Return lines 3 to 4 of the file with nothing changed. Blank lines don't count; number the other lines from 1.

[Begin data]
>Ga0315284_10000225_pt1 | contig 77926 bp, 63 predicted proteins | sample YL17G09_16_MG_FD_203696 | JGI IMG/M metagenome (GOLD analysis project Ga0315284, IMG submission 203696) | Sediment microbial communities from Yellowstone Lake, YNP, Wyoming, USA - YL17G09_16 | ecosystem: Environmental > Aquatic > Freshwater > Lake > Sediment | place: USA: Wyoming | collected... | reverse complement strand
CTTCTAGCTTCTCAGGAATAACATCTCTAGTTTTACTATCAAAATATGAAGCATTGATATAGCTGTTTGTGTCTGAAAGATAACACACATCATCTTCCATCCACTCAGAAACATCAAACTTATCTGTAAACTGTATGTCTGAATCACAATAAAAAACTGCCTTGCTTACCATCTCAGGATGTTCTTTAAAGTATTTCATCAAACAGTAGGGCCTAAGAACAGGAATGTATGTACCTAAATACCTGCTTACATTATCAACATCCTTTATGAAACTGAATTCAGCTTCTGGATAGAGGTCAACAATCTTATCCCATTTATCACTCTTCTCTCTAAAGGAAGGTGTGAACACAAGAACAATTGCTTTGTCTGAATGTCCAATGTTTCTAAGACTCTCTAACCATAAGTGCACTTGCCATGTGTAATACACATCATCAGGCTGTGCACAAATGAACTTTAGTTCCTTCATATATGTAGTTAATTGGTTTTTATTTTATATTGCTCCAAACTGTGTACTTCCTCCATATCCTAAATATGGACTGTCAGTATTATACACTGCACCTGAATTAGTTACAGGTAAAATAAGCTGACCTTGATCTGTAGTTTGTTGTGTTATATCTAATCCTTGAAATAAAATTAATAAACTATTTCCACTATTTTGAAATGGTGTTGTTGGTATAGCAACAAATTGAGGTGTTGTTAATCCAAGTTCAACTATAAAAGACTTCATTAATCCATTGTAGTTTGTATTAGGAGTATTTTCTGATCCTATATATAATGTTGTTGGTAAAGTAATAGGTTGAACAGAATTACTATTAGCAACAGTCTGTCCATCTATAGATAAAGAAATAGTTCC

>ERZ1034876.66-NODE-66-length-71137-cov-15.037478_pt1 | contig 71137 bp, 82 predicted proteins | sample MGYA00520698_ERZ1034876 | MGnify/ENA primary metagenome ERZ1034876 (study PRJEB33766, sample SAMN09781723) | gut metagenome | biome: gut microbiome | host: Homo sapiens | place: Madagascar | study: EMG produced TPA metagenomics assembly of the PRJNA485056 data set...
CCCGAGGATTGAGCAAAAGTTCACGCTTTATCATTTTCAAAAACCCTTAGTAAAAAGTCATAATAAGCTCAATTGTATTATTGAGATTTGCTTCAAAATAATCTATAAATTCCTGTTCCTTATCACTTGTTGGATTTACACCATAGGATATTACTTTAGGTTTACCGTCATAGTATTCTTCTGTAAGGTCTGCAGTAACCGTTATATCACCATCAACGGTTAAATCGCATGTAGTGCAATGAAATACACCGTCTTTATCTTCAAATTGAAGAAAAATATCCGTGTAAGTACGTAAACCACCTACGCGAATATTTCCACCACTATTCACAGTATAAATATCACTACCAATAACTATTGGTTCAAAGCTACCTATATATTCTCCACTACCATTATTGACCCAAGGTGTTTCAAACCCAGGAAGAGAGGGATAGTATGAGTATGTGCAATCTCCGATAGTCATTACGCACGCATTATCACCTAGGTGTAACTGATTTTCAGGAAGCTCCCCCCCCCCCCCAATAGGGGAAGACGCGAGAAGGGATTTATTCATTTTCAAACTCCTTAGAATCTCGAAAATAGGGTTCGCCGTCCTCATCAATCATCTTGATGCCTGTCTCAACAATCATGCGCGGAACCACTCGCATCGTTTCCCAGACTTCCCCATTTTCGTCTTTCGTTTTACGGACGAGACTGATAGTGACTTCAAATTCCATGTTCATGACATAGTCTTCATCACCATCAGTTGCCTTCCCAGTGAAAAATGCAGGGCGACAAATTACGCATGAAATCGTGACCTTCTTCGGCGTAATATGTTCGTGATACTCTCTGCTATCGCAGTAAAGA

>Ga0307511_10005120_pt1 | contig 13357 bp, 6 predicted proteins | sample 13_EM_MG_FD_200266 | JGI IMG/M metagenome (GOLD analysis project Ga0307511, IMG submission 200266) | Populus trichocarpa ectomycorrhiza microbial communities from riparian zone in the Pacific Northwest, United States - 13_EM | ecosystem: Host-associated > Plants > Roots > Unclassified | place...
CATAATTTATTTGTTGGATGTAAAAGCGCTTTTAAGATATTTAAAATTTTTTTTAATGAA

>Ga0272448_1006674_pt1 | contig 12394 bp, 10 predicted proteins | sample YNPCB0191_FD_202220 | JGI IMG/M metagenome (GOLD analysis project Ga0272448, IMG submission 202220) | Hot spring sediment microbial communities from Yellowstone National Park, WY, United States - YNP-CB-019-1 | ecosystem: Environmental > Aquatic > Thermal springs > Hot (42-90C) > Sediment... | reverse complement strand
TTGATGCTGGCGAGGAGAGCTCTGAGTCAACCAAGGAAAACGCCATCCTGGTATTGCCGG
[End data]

>ERZ1034876.66-NODE-66-length-71137-cov-15.037478_pt1 | contig 71137 bp, 82 predicted proteins | sample MGYA00520698_ERZ1034876 | MGnify/ENA primary metagenome ERZ1034876 (study PRJEB33766, sample SAMN09781723) | gut metagenome | biome: gut microbiome | host: Homo sapiens | place: Madagascar | study: EMG produced TPA metagenomics assembly of the PRJNA485056 data set...
CCCGAGGATTGAGCAAAAGTTCACGCTTTATCATTTTCAAAAACCCTTAGTAAAAAGTCATAATAAGCTCAATTGTATTATTGAGATTTGCTTCAAAATAATCTATAAATTCCTGTTCCTTATCACTTGTTGGATTTACACCATAGGATATTACTTTAGGTTTACCGTCATAGTATTCTTCTGTAAGGTCTGCAGTAACCGTTATATCACCATCAACGGTTAAATCGCATGTAGTGCAATGAAATACACCGTCTTTATCTTCAAATTGAAGAAAAATATCCGTGTAAGTACGTAAACCACCTACGCGAATATTTCCACCACTATTCACAGTATAAATATCACTACCAATAACTATTGGTTCAAAGCTACCTATATATTCTCCACTACCATTATTGACCCAAGGTGTTTCAAACCCAGGAAGAGAGGGATAGTATGAGTATGTGCAATCTCCGATAGTCATTACGCACGCATTATCACCTAGGTGTAACTGATTTTCAGGAAGCTCCCCCCCCCCCCCAATAGGGGAAGACGCGAGAAGGGATTTATTCATTTTCAAACTCCTTAGAATCTCGAAAATAGGGTTCGCCGTCCTCATCAATCATCTTGATGCCTGTCTCAACAATCATGCGCGGAACCACTCGCATCGTTTCCCAGACTTCCCCATTTTCGTCTTTCGTTTTACGGACGAGACTGATAGTGACTTCAAATTCCATGTTCATGACATAGTCTTCATCACCATCAGTTGCCTTCCCAGTGAAAAATGCAGGGCGACAAATTACGCATGAAATCGTGACCTTCTTCGGCGTAATATGTTCGTGATACTCTCTGCTATCGCAGTAAAGA